I remember the first time I heard the acronym PERB. It was when I sat for my first consultation with my attorney Bryan D. Glass, Esq. (ghnylaw.com). I sat in his office in May 2012 and, almost like a patient laying on a couch spewing stories to a therapist, I ran through a crazy tale of corruption, attacks and defense.
I explained that after becoming a parent in the school community, where I also taught, I became more involved in out of classroom activities, including being elected UFT union delegate and sitting on the School Leadership Team. I then went through the long list of disciplinary measures taken against me after partaking in these new roles. Bryan told me about the New York State Public Employment Relations Board (PERB). In sum and substance, an administrative law judge can hold a small trial to see if you were retaliated against for engaging in union activities. If so, then the employer probably violated Section § 209-a of the Taylor Law.
Union activities can include:
Running for UFT chapter leader or delegate.
Acting as union representative.
Filing a grievance.
Joining the UFT consultation committee.
…and other matters.
In addition to our Federal complaint alleging First Amendement retaliation, we filed a PERB charge against Principal Linda Hill and the NYCDOE.
Well, almost 5 years later and this is part of what we just received in the mail:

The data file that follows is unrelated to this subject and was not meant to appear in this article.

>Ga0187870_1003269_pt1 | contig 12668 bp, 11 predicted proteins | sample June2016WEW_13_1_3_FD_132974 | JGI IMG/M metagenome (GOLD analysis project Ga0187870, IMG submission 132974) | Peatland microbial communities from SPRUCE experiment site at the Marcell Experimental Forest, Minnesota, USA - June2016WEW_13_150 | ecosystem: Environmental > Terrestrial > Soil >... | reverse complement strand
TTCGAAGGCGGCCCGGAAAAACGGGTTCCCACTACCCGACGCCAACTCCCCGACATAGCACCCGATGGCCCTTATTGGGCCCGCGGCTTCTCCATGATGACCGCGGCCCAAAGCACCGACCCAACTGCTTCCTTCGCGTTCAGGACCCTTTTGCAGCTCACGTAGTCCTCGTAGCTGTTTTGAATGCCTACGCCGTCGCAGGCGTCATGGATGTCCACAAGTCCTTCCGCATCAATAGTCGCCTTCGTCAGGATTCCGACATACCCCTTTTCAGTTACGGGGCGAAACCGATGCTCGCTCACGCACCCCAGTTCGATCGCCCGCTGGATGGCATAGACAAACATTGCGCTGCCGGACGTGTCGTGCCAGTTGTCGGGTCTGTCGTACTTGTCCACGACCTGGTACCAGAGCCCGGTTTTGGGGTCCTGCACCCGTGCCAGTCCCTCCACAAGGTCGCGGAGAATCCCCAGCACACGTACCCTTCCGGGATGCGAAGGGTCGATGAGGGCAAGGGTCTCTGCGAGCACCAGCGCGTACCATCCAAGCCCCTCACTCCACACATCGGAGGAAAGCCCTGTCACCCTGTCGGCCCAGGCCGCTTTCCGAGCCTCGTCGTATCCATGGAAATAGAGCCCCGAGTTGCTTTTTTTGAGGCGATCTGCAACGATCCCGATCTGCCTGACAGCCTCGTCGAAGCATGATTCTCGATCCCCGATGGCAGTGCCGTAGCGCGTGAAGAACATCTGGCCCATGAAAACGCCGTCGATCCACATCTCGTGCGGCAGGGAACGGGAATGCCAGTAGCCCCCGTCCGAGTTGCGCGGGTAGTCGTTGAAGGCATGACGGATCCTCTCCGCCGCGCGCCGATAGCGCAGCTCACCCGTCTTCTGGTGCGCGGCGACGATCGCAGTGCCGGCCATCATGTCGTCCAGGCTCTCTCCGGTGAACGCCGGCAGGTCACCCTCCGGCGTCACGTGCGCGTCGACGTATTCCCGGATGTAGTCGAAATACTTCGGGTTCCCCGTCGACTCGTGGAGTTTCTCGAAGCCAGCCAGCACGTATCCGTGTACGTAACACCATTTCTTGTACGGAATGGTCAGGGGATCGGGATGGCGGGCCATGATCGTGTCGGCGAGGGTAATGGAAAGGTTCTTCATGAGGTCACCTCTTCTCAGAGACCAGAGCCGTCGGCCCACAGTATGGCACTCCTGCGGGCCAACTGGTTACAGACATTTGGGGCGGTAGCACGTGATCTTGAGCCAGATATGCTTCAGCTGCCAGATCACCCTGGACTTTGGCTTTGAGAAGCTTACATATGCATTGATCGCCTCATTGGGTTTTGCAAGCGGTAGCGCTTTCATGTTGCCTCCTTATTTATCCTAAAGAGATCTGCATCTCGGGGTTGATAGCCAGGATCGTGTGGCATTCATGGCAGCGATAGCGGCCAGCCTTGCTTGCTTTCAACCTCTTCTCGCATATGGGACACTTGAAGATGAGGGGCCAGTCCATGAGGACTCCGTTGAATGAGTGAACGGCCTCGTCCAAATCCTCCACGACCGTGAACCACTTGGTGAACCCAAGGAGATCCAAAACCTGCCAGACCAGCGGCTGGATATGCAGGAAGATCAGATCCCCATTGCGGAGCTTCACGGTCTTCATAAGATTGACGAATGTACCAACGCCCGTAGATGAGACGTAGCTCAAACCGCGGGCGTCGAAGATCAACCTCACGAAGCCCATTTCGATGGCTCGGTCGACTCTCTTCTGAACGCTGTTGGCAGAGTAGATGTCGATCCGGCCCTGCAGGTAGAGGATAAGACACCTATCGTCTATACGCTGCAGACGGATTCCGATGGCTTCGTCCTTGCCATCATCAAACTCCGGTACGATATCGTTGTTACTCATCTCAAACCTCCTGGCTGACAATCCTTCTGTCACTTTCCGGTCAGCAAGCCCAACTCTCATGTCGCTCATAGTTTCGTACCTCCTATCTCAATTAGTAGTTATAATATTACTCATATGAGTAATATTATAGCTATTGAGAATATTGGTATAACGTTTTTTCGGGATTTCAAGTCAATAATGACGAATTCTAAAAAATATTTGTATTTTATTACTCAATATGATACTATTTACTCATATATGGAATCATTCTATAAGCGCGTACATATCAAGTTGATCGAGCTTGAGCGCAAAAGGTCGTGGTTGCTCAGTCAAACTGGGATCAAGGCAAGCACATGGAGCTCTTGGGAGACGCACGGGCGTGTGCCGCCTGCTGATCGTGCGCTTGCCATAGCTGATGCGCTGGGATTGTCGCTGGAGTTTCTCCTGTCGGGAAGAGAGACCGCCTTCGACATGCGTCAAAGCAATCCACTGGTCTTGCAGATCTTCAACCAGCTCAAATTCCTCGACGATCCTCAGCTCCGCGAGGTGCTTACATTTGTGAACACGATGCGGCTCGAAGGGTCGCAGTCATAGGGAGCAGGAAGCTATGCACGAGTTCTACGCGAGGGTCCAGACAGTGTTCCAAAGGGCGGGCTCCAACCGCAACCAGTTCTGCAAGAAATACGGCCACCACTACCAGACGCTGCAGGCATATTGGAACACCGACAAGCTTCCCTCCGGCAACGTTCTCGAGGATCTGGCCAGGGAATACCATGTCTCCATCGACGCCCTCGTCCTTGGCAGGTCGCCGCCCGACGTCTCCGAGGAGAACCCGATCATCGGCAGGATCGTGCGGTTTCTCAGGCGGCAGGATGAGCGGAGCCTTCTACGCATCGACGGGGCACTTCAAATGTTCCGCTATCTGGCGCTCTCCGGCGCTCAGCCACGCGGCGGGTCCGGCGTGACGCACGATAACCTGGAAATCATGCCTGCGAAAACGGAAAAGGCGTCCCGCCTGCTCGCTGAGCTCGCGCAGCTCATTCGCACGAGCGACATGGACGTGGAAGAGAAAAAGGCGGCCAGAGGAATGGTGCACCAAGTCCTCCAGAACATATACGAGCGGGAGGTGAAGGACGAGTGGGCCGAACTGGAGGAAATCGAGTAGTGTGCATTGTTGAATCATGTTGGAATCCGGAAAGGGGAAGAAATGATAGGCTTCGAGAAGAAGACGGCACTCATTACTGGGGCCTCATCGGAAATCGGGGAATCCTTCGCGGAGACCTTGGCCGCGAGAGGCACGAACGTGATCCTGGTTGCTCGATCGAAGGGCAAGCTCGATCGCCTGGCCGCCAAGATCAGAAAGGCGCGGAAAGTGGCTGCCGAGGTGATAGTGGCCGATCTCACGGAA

My file is much cleaner than it was and this is now the seacond person with authority that found retaliation by my employer. Although a bit dated, since some of this material was already removed, there were many benefits to going to PERB. On one hand, we had Principal Linda Hill on the stand. Bryan Glass grilled her and we were able to use some of the testimony in other matters. It also puts an employer on notice that you are fighting back. I recommend you use PERB and pack your complaint with a strong timeline showing retaliation after you engaged in some union activity.
Unfortunately this is something that my union discouraged. You almost never hear of the UFT taking cases to PERB when so many of our chapter leaders and delegates are attacked for speaking up on behalf of members.
You can find more information on filing a perb complaint in the UFT Solidarity Toolbox
Here’s our final brief: